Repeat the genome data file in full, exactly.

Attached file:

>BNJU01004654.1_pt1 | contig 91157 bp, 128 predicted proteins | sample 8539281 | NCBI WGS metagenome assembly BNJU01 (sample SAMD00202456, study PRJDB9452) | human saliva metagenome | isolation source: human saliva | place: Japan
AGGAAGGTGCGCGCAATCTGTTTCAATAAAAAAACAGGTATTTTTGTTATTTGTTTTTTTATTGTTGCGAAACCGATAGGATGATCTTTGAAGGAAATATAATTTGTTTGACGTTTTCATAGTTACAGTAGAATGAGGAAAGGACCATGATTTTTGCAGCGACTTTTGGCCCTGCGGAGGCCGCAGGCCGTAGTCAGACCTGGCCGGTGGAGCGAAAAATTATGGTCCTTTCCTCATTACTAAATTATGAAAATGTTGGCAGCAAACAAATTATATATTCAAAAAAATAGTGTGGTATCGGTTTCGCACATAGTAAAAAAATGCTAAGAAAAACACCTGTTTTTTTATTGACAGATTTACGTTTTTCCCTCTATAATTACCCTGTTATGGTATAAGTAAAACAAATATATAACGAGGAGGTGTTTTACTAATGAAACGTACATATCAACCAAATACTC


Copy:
>BNJU01004654.1_pt1 | contig 91157 bp, 128 predicted proteins | sample 8539281 | NCBI WGS metagenome assembly BNJU01 (sample SAMD00202456, study PRJDB9452) | human saliva metagenome | isolation source: human saliva | place: Japan
AGGAAGGTGCGCGCAATCTGTTTCAATAAAAAAACAGGTATTTTTGTTATTTGTTTTTTTATTGTTGCGAAACCGATAGGATGATCTTTGAAGGAAATATAATTTGTTTGACGTTTTCATAGTTACAGTAGAATGAGGAAAGGACCATGATTTTTGCAGCGACTTTTGGCCCTGCGGAGGCCGCAGGCCGTAGTCAGACCTGGCCGGTGGAGCGAAAAATTATGGTCCTTTCCTCATTACTAAATTATGAAAATGTTGGCAGCAAACAAATTATATATTCAAAAAAATAGTGTGGTATCGGTTTCGCACATAGTAAAAAAATGCTAAGAAAAACACCTGTTTTTTTATTGACAGATTTACGTTTTTCCCTCTATAATTACCCTGTTATGGTATAAGTAAAACAAATATATAACGAGGAGGTGTTTTACTAATGAAACGTACATATCAACCAAATACTC